Take Care of Distractions

I’m easily distracted, whether it’s something shiny or a pile of laundry. Sometimes, no matter how determined I am to get several pages written, even small things can veer me off the creative path. Working from home poses a plethora of distractions that can keep you from settling into work mode. Combat them by dealing with those things before you flip on the laptop. Wake up early and take care of that load of laundry, pile of bills, or a sink full of dishes. Schedule your chores and writing time. Perhaps designating one day to household tasks can enable you to work the rest of the week. Another distraction is the internet. Aren’t you curious about your blog stats, Twitter updates, or Lindsay Lohan’s latest court appearance? If you don’t need internet access to write, then turn it off. What about noises? One word: Earplugs.

 Get Organized

Treat yourself to a shopping spree at an office supply store. They say if you buy great workout gear, you’re more likely to get your butt to the gym. Same goes for writing. If you want that fancy pencil holder, get it. Do what you need to do to create a productive work environment. Organization is critical for me since I have 93 dead guys to keep track of. I bought a few file boxes with hanging folders and together, my label maker and I went to town. Each inmate has his own folder containing absolutely everything pertaining to him: transcripts, newspaper articles, and even critiques from my writers group when I’ve submitted his story to them. If your work is disorganized, you may not feel motivated and driven. Get the right tools to help you.

Tune in soon to hear April tell you about rewarding yourself, breaking work down and going to your room. 

Thanks for listening.

 

Time Alone, Part Two

Last month I posted about a writer’s need to guard his time and work process against the viking-like ravages of family. I promised a follow-up post and here it is.

First, thank you to April and Sarah who commented to bring their own methods for securing work time for their writing. Sarah has combined the old standby of closing the door with a fiance who knows better than to open it when she’s working. April brought up another challenge of writing. It’s not securing the quiet work space for her — it’s making herself work when there is fun to be had or errands to finish.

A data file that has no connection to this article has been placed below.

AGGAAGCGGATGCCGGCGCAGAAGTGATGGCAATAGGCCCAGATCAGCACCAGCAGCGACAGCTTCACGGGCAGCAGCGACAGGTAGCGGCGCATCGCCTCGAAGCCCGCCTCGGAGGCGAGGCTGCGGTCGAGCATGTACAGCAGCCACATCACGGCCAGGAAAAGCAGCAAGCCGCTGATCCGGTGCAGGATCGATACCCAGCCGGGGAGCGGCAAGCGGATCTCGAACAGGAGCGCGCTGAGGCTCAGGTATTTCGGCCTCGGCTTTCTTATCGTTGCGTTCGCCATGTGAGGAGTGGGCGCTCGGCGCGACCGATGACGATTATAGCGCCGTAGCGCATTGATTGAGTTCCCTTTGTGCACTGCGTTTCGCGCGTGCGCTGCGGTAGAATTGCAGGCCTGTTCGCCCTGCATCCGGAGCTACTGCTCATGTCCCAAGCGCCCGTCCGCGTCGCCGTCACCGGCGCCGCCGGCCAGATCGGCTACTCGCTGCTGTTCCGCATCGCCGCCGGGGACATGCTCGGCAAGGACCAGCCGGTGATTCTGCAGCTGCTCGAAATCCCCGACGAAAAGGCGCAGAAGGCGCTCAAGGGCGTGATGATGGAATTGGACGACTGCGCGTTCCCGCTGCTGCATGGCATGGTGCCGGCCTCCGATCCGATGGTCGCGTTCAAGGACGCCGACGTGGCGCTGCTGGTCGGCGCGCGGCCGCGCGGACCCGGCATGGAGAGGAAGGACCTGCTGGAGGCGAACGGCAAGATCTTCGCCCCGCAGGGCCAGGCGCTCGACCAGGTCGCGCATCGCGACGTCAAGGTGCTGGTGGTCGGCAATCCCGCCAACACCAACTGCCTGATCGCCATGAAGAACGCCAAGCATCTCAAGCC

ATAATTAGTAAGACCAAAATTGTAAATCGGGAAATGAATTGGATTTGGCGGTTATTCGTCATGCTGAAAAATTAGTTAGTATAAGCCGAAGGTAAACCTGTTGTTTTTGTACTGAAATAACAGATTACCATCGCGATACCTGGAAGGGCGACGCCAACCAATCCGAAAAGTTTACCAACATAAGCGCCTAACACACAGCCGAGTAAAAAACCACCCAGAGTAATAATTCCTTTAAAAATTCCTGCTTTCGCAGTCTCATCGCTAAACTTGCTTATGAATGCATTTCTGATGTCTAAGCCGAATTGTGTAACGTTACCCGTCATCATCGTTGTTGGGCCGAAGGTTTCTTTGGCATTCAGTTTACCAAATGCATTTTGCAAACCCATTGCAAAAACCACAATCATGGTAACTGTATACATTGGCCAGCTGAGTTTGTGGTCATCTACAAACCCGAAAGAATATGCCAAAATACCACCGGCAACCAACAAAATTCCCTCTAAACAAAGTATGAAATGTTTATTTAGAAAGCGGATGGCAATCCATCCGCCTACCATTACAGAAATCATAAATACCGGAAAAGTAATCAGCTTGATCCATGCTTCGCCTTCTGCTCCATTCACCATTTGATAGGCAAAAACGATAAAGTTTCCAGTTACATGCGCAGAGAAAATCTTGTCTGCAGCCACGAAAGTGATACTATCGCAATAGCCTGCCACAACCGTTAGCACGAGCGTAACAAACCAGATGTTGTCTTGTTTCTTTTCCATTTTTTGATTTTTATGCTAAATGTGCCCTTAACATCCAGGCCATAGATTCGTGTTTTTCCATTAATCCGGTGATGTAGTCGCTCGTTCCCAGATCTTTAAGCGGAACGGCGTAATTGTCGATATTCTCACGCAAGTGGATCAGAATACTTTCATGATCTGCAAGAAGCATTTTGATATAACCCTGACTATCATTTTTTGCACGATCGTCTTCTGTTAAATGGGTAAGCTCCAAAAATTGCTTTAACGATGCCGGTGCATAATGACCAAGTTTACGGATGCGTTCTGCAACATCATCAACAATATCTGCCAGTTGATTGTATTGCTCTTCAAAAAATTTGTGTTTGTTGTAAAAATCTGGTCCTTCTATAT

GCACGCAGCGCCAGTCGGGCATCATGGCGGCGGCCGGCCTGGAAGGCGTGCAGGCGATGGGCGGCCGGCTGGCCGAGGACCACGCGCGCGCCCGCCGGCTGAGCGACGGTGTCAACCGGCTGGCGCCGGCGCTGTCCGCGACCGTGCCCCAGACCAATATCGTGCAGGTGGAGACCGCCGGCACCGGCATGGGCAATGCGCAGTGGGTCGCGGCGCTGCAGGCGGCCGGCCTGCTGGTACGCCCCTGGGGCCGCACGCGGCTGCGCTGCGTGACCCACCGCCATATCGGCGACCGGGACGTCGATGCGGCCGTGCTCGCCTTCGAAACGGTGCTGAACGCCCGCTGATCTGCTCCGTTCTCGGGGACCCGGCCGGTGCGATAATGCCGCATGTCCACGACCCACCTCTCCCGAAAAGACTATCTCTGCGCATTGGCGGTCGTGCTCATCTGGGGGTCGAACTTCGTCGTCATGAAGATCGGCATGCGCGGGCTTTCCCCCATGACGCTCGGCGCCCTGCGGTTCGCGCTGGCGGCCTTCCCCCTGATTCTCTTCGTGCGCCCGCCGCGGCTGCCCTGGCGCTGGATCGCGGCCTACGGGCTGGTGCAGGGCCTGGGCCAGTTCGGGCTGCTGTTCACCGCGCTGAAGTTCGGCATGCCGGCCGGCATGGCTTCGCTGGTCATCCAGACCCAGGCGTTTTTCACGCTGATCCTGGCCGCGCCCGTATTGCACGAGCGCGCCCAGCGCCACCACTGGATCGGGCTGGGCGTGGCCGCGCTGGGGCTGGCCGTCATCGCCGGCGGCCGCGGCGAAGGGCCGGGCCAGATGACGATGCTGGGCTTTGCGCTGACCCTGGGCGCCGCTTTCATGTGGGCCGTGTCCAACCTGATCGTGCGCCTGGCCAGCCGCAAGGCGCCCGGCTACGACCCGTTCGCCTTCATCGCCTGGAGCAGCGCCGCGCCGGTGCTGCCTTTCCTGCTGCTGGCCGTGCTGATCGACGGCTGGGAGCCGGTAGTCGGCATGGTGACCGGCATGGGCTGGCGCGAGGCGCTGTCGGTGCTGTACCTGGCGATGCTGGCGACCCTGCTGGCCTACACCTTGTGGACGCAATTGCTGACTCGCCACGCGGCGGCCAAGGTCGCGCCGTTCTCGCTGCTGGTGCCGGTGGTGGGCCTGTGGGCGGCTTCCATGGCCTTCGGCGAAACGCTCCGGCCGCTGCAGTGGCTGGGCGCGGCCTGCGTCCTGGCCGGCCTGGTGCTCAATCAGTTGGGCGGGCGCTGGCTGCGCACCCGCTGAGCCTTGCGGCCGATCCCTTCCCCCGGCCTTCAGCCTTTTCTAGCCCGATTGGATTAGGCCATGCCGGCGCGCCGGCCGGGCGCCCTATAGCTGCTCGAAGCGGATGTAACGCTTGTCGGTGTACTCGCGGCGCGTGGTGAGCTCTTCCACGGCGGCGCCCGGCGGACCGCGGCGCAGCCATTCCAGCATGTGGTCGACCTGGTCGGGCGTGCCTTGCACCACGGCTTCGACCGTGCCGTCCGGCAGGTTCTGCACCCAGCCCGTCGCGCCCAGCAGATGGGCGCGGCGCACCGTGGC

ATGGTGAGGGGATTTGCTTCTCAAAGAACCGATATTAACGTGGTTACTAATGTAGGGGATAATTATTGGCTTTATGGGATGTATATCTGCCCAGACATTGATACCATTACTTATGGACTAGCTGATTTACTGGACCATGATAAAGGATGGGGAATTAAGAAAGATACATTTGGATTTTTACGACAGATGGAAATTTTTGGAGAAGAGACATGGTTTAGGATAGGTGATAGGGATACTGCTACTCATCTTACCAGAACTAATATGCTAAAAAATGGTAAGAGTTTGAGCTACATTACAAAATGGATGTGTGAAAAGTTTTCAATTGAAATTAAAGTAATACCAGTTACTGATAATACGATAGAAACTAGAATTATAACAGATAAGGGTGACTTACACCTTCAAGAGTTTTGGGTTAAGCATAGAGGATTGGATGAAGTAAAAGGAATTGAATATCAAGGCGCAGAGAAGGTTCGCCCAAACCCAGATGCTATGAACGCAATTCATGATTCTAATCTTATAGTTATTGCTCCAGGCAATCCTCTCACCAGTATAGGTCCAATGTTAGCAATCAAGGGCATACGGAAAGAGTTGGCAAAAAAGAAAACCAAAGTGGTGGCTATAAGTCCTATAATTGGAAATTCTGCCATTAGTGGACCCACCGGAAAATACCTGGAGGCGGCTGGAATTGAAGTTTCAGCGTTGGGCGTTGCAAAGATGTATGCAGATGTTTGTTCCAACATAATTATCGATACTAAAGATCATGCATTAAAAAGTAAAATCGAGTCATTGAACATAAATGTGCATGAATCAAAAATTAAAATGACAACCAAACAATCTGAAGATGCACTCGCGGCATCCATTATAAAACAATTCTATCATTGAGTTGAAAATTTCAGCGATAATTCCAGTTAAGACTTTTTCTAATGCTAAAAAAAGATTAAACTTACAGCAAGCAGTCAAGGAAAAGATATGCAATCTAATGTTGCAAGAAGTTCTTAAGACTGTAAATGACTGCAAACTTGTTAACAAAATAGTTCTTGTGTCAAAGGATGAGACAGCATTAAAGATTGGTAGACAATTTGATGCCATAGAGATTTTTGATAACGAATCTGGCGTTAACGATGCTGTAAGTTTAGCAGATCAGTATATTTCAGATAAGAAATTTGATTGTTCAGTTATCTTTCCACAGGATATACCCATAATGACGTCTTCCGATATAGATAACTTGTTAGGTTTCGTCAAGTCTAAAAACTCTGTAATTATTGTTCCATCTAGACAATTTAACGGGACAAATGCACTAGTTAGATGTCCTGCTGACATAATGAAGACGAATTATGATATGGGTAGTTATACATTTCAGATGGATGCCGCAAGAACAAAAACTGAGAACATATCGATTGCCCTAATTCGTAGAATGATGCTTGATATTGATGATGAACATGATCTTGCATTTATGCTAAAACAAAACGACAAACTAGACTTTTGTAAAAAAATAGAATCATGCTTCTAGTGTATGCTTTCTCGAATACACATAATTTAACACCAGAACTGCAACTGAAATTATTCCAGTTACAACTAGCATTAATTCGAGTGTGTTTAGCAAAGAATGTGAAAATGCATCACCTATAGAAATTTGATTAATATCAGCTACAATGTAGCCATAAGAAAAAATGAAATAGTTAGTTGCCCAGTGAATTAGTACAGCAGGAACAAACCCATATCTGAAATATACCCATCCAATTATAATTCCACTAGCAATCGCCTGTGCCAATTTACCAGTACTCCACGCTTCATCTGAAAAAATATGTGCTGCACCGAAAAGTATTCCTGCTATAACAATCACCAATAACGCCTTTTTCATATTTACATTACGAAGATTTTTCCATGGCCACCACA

Ray Bradbury, in his memoir Zen and the Art of Writing, tells a story that touches on both of these things. According to Mr. Bradbury, Farenheit 451 was literally a dime novel. He wrote it when his children were of grade-school age, during the summer. When his kids wanted him to play instead of work…he chose play every time. Who wouldn’t? So Mr. Bradbury went to the local library and wrote his masterpiece on coin-op typewriters that ran on dimes.

That’s one way to solve the problem — remove yourself from both temptation and interruption.

What works best for my family is communication and scheduling. Being a little bit OCD, my wife an I go over the schedule for our summer days each evening before bed. This includes blocks of time where I’m going to work — often coinciding with my wife taking the kids to the park, library or similar off-site event. When they are home, my oldest son knows only to interrupt if it’s urgent and Mom can’t help — and mom doesn’t mind snuggling the baby child during those hours.

I’ll be the first to admit that it took some time, training and a few tears to really get to the point where my wife learned that needing to work didn’t equal not loving her. But that’s another post altogether.

Thanks for listening.